Medieval village hopping in Chios
There are more than 60 villages on the island of Chios, but you only need to visit a handful to discover the story of a unique island in the North Aegean. And this is especially true when it comes to Chios’ medieval villages, found predominantly in the south of the island.
Many belong to what are known as the ‘Mastic Villages’ – so valued culturally that, collectively, they are a UNESCO World Heritage Site. In visiting them, you’ll quickly understand that the distinctively scented resin, produced only on this island, is inextricably woven into the social and economic fabric of each village.
But your interest in Chios’ medieval villages (not all of which are mastic producers) will go far beyond the valuable resin. You’ll love the architecture and design, including the wonderfully detailed pottery work and craftsmanship that has survived within each settlement.
The villages aren’t just influenced by the Byzantines (although many of the fortifications and towers are from this period), but also the island’s Genoese occupiers from 1346-1566.
The Genoese intensified Chios’ mastic production and introduced the tightly-packed houses and domed rooftops that served, respectively, as protection and as a lookout for pirate raids. Nowadays, thankfully, the villages are highly prized for different reasons.
We start in one of the mastic villages, known for its beautifully decorated ceramic pots, mugs and jugs, as well as its narrow streets and arches that allow us to imagine it before it was destroyed and largely rebuilt. The Byzantine Castle of Apolichnon is found on a nearby hill.
Situated in the second-largest and most fertile plain of the island, filled with olive and fruit trees. Kalamoti is a village of 850 or so residents, most of whom are involved in mastic production. As you walk around the village, you’ll admire the two-storey houses and ornately carved doors. The two defensive towers and fortified perimeter will tell you of the importance of this village to the Genoese.
The largest medieval village on Chios. Pyrgi’s reputation precedes it in the form of sketches and paintings of its ceramic ‘xysta’. These detailed and decorative black-and-white geometric designs adorn the facades of houses. Take your time to amble down the cobblestoned alleyways, admiring the artwork. And before you leave, visit the 13th-century Byzantine church of Agios Apostolos, one of many churches.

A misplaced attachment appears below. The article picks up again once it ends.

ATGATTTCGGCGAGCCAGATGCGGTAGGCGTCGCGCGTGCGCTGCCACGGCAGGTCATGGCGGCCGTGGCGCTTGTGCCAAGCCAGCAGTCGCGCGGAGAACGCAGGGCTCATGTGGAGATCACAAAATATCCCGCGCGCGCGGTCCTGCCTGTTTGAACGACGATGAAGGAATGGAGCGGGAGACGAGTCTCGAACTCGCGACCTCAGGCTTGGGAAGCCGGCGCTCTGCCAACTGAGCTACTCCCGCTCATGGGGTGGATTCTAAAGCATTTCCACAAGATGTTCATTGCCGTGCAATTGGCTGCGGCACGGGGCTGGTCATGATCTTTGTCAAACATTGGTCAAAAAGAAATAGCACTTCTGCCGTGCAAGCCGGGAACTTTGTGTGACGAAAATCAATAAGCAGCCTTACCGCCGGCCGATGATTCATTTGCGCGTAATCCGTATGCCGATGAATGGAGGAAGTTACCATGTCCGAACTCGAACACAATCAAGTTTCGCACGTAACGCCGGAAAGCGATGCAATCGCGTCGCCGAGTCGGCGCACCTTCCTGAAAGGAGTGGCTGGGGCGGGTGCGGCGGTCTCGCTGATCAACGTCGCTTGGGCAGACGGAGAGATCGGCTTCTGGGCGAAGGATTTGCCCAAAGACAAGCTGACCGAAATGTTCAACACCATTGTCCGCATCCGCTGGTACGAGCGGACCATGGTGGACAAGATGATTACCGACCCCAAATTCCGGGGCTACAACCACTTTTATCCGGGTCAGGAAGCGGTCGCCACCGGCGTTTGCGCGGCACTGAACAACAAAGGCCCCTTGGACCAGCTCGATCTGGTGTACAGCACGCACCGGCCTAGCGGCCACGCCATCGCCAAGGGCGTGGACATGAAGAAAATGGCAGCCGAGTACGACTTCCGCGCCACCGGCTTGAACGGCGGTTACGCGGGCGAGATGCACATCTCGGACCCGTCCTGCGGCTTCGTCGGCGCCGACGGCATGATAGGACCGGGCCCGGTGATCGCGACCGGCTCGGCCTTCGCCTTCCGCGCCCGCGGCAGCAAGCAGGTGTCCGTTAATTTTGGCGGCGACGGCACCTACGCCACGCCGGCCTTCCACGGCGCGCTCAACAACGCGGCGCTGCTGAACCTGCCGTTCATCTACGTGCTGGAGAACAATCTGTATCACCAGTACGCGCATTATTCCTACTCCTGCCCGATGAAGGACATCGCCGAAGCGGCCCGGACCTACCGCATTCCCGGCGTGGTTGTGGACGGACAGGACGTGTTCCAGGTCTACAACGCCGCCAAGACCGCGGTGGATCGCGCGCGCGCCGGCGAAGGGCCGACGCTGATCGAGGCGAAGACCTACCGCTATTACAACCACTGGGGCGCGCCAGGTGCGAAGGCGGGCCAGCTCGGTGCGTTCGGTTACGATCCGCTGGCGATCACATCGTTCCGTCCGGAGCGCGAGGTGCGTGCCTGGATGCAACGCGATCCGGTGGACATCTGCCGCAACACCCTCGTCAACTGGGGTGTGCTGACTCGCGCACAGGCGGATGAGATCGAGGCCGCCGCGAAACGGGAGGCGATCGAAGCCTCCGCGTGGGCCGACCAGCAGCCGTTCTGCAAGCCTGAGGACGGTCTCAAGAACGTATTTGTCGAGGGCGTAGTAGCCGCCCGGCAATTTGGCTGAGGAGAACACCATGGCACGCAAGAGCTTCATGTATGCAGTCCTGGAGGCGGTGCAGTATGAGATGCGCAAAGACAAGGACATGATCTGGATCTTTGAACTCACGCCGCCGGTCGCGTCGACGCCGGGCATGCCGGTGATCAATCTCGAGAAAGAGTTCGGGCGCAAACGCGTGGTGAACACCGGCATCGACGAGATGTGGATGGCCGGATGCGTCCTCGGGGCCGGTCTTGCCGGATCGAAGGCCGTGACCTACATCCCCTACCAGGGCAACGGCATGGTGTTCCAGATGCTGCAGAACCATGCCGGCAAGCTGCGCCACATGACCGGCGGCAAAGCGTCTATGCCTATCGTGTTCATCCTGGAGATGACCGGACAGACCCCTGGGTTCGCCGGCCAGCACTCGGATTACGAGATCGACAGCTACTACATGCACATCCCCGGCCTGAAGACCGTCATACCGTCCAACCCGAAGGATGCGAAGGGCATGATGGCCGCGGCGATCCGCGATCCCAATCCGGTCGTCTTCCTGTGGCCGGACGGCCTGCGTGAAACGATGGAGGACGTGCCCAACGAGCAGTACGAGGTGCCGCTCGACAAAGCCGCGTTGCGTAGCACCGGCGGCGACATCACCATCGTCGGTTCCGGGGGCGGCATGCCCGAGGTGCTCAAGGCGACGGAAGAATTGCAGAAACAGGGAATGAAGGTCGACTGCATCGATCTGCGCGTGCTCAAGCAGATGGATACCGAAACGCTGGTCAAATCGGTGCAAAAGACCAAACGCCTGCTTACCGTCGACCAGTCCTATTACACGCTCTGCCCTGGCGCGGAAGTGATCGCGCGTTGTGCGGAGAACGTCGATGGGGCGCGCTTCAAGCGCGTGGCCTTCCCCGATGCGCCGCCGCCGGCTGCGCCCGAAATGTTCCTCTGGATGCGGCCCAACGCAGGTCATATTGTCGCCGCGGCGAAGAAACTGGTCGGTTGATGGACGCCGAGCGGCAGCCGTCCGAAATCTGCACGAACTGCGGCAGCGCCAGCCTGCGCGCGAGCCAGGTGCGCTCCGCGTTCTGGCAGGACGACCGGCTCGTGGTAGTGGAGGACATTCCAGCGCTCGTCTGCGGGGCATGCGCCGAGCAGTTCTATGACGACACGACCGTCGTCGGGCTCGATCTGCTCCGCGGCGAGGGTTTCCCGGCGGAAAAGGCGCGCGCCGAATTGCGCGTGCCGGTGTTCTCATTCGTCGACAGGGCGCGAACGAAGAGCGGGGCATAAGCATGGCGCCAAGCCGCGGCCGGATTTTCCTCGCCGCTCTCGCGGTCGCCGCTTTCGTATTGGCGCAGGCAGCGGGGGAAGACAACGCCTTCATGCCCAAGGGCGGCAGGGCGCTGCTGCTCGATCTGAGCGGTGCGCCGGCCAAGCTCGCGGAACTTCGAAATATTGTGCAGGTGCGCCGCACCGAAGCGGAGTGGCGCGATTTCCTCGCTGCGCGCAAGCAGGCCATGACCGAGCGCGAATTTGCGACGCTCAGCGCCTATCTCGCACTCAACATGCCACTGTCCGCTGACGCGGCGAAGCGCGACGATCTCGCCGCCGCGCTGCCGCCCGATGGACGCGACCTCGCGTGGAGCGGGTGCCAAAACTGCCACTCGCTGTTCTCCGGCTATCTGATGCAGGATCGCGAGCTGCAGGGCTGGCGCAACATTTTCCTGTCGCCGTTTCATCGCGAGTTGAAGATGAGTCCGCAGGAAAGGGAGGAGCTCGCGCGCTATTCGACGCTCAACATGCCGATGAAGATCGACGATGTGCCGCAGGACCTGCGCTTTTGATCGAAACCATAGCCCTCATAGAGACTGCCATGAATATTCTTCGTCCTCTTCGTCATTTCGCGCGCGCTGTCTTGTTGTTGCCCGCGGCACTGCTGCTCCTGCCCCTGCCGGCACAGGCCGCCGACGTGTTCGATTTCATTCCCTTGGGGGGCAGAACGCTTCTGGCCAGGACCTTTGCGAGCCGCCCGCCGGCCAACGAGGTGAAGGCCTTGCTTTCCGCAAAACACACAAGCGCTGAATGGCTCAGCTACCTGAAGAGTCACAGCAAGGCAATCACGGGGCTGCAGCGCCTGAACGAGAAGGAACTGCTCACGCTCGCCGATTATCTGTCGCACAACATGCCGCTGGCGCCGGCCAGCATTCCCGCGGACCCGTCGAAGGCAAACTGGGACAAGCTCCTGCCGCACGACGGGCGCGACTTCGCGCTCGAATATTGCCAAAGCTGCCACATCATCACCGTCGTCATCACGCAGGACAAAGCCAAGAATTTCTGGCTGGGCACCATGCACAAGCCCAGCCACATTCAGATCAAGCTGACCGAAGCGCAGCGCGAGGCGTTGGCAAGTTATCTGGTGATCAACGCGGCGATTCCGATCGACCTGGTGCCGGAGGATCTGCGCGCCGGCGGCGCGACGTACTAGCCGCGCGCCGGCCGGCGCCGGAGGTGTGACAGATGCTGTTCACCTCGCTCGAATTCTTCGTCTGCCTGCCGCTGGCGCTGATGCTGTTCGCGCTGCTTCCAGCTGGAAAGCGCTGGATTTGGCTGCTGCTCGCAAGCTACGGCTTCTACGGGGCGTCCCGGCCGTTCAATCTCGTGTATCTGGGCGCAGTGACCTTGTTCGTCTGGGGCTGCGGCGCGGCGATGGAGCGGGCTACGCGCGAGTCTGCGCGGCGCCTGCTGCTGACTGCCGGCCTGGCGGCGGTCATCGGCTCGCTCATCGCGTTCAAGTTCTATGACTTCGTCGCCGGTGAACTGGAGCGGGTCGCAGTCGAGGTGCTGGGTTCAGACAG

With the walls of homes joined together and a 20m tower in the centre of the village, Olymbi gives an excellent feeling for the lengths taken to protect the mastic villages. There are several medieval churches to visit, including Agia Paraskevi, with its ornately wood-carved iconostasis, and be sure to pass by the Trapeza of Olymbi (a two-floor medieval building once used for weddings). A nearby cave (also called Olymbi) has impressive stalagmites and stalactites.
The furthest south of the medieval villages is one of the best-preserved. Mesta is another village whose architecture reflects both the riches and defensive needs of mastic production, with only two routes in and out of the village. You should visit the Church of Palio Taxiarhi, with its vaulted basilica and elaborate wood carvings. The village also has a good selection of tavernas and cafes, in which you can try souma (an ouzi-like drink made from distilling figs) or the village wine, or perhaps loukoumades (fried honey balls).
A small, beautifully preserved village, Vessa is notable for its towers and fortified walls. It’s another medieval village perfect for just strolling around. If you haven’t stopped for a meal yet, make sure you do so in a traditional taverna in the village square.
Lastly, we head to the uninhabited village of Anavatos, set apart from the mastic villages on a steep hill. The stone wall that surrounds the village gives it a semblance of a fort, but that didn’t stop it suffering during the Massacre of Chios in 1822, at the end of the Ottoman occupation, after which it was abandoned. There are around 400 mostly open houses, allowing you to inspect the wooden ceilings, very small living spaces, low doors and small rounded windows.
From Chios town to Armolia
- By car: 19.7km (31mins)
From Chios town to Anavatos
- By car: 20.1km (33mins)
From the airport to Armolia
- By car: 17.3km (24mins)
From the airport to Anavatos
- By car: 23.7km (37mins)
- You can visit the medieval villages of Chios all year round, but the ideal months are April-October.
- Museums and cultural sites:
- You can visit with a guide from the beginning of May to September.
- Open daily 11:00-18:00 (except Mondays)
- More info
- It’s possible to visit all the villages in one day (with the exception of Anavatos, which is quite far away and should be visited separately). The circular route for the daytrip is 60km to the last village and a further 20km to return to Chios town.
- The villages of Armolia, Kalamoti, Pyrgi, Olymbi and Mesta are around 10min from each other and can all be combined with a visit to Vessa before returning to Chios town.
Plan your trip
Let’s all try to keep the magic of Greece’s villages, towns and cities alive for future generations.